- Proactively determine a communication plan for unanticipated events, such as internet outages, and inform your students of the plan. For example, if your internet goes out during a Zoom session, you can tell them they should look in Canvas Announcements for information about how to proceed. Or if their internet continues to drop during a Zoom session, do you want them to inform you? Should they keep trying to connect for the whole hour-long class, or just try for 10 minutes and then email you? Give your students guidelines for likely scenarios.
- Technology that supports these strategies: Canvas Announcements, Canvas Calendar, Canvas Modules, email
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Clear guidelines for communication increase the effectiveness of remote instruction.
- Tell students how you would like them to contact you (e.g., email, Canvas Inbox).
- Encourage students to check course resources for answers to their questions before contacting you (e.g., syllabus, FAQ, Canvas Discussion). Let them know they will often get their answers more quickly this way.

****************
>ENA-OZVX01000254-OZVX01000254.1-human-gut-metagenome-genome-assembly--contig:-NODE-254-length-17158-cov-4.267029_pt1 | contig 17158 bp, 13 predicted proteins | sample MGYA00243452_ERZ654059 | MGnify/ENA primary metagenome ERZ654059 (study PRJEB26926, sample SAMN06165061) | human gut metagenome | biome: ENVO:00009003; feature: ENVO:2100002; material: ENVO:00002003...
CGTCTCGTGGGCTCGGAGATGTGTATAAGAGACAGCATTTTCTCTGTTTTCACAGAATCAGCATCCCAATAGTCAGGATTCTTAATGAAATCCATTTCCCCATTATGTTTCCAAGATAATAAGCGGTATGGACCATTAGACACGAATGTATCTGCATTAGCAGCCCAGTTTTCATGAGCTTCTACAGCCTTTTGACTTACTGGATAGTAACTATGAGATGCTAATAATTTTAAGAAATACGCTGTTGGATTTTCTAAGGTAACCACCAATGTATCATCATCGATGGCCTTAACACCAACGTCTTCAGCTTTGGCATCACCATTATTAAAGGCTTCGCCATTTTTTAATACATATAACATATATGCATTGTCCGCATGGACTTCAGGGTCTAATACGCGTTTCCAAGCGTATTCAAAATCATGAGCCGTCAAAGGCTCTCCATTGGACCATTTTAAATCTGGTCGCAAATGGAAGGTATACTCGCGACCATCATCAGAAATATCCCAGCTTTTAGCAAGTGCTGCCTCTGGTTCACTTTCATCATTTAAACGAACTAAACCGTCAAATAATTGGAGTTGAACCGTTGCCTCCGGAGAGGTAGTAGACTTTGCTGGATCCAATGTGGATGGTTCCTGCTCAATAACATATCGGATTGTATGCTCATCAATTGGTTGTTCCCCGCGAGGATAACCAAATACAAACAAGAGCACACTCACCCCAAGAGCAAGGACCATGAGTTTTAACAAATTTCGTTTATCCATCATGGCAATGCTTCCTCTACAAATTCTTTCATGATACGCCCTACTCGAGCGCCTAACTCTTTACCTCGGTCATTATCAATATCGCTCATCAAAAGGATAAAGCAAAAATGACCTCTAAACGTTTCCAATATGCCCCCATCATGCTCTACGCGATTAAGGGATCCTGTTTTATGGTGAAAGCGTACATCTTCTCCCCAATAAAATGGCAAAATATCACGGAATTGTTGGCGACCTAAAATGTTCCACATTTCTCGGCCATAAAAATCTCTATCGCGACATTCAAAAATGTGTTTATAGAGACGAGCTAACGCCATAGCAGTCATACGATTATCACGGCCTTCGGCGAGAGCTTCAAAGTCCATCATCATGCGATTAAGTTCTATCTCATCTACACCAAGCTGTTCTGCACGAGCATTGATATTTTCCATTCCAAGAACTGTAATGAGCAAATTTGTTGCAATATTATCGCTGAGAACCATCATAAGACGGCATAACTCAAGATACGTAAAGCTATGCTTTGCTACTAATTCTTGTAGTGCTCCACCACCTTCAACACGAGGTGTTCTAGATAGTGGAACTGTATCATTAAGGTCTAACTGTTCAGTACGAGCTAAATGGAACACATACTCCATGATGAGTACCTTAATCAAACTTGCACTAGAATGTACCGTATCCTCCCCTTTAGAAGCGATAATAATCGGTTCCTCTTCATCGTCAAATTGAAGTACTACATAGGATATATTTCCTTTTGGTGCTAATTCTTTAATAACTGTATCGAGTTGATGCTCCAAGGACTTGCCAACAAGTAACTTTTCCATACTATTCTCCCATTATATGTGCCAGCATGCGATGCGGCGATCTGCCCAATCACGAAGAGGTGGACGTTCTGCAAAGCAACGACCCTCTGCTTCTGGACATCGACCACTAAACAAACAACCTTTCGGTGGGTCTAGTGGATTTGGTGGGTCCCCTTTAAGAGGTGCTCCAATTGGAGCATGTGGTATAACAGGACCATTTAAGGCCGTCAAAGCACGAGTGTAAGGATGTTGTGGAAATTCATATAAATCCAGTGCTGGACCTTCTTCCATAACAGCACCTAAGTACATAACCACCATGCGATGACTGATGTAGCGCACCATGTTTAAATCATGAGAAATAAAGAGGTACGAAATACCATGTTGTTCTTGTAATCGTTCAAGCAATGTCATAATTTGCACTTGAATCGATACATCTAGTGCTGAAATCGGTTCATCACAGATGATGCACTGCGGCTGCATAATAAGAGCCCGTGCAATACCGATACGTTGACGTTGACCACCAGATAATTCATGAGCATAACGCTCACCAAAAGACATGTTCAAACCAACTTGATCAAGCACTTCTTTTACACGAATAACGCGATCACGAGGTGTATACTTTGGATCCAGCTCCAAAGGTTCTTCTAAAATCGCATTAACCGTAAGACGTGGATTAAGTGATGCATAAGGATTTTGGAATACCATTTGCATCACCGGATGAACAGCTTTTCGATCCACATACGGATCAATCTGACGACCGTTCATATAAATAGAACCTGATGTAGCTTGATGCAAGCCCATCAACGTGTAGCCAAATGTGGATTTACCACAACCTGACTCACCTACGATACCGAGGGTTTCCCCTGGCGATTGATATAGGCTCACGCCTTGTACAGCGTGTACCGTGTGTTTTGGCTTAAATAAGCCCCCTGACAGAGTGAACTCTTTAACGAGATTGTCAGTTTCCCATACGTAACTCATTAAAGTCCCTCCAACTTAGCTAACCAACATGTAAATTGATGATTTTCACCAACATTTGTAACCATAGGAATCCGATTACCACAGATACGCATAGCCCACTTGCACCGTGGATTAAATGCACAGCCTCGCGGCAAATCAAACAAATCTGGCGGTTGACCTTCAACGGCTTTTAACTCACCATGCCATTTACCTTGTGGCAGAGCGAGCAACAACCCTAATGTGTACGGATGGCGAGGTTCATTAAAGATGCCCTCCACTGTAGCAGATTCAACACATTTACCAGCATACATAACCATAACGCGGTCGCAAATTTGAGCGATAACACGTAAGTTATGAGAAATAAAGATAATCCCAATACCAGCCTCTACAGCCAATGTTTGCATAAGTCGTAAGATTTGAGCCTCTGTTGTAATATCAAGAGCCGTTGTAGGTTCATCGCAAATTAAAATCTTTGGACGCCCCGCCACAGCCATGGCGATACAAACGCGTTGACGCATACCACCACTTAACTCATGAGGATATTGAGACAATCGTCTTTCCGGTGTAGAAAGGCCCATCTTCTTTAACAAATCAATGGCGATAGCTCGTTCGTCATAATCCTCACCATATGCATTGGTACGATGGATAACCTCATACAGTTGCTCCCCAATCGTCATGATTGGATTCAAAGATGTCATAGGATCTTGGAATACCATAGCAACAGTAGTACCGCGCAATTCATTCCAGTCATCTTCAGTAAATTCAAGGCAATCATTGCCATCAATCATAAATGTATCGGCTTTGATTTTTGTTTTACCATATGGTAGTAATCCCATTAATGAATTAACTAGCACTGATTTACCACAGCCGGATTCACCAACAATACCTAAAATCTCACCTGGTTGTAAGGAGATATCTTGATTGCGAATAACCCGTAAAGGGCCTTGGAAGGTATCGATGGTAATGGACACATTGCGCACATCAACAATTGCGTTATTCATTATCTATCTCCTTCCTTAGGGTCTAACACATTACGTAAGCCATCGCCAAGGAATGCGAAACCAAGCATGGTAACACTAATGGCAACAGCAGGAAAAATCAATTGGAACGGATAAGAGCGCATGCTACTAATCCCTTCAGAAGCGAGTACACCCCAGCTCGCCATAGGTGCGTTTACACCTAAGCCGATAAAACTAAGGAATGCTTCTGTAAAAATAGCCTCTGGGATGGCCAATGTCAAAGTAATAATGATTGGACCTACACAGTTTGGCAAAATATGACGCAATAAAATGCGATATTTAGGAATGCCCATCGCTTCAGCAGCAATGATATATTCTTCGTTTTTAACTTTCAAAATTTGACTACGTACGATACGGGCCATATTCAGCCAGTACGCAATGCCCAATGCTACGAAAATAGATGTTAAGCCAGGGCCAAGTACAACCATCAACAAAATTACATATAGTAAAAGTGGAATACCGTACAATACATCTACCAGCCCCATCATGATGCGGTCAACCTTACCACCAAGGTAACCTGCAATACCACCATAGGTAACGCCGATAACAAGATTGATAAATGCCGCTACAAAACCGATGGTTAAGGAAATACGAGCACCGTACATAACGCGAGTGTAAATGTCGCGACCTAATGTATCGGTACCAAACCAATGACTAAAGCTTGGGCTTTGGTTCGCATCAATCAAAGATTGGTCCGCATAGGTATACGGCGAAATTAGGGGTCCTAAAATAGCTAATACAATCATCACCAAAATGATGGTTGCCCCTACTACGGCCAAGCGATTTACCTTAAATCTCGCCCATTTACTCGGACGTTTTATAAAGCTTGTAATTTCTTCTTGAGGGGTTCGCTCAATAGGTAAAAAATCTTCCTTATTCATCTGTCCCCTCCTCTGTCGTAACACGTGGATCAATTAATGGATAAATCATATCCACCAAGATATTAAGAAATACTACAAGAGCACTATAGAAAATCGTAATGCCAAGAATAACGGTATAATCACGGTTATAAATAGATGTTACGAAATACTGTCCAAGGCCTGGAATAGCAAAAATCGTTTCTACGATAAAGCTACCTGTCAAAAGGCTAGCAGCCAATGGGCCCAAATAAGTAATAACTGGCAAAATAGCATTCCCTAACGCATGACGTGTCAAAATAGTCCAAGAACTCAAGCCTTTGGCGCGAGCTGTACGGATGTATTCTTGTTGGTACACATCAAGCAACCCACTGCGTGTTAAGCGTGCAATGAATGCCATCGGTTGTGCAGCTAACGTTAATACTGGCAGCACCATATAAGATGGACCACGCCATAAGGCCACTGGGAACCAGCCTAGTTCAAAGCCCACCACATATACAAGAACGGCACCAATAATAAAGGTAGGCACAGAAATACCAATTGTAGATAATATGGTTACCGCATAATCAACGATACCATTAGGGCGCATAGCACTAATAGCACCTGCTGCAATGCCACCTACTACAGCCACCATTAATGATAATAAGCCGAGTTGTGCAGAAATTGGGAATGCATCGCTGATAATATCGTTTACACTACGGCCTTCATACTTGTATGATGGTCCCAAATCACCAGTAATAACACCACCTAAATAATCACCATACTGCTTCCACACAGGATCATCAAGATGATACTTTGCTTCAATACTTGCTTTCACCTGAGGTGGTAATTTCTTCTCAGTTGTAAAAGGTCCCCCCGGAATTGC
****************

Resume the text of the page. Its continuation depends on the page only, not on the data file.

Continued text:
- Establish behavioral norms for participation in live Zoom sessions and for all course communications. These could include using respectful language and preferred names and pronouns. These could also include Zoom-specific practices such as staying muted during Zoom meetings, raising your hand to speak, and using the chat to ask questions. If your class is interactive, also explain Zoom-specific practices for interactive portions of your class.
- Technology that supports these strategies: Canvas Announcements, Canvas Discussions, Canvas Inbox, Zoom Chat, Zoom setting, email
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Providing information about campus resources supports students’ overall well-being and ability to learn.
- Direct students to campus resources for addressing non-instructional needs (e.g., health and wellness, other campus websites), including official campus communication for updates: UC Davis News Page, UC COVID-19 Page, and Campus Operating Status.
- Let students know that you support their personal health. Encourage students and Teaching Assistants to practice daily preventive care: Wash hands frequently with soap and water. Avoid touching your eyes, nose and mouth. Stay home if you are sick. Clean and disinfect frequently touched surfaces at home, work and school. Encourage them to message or visit their health care provider as needed.
- Technology that supports these strategies: Canvas Announcements, Canvas Syllabus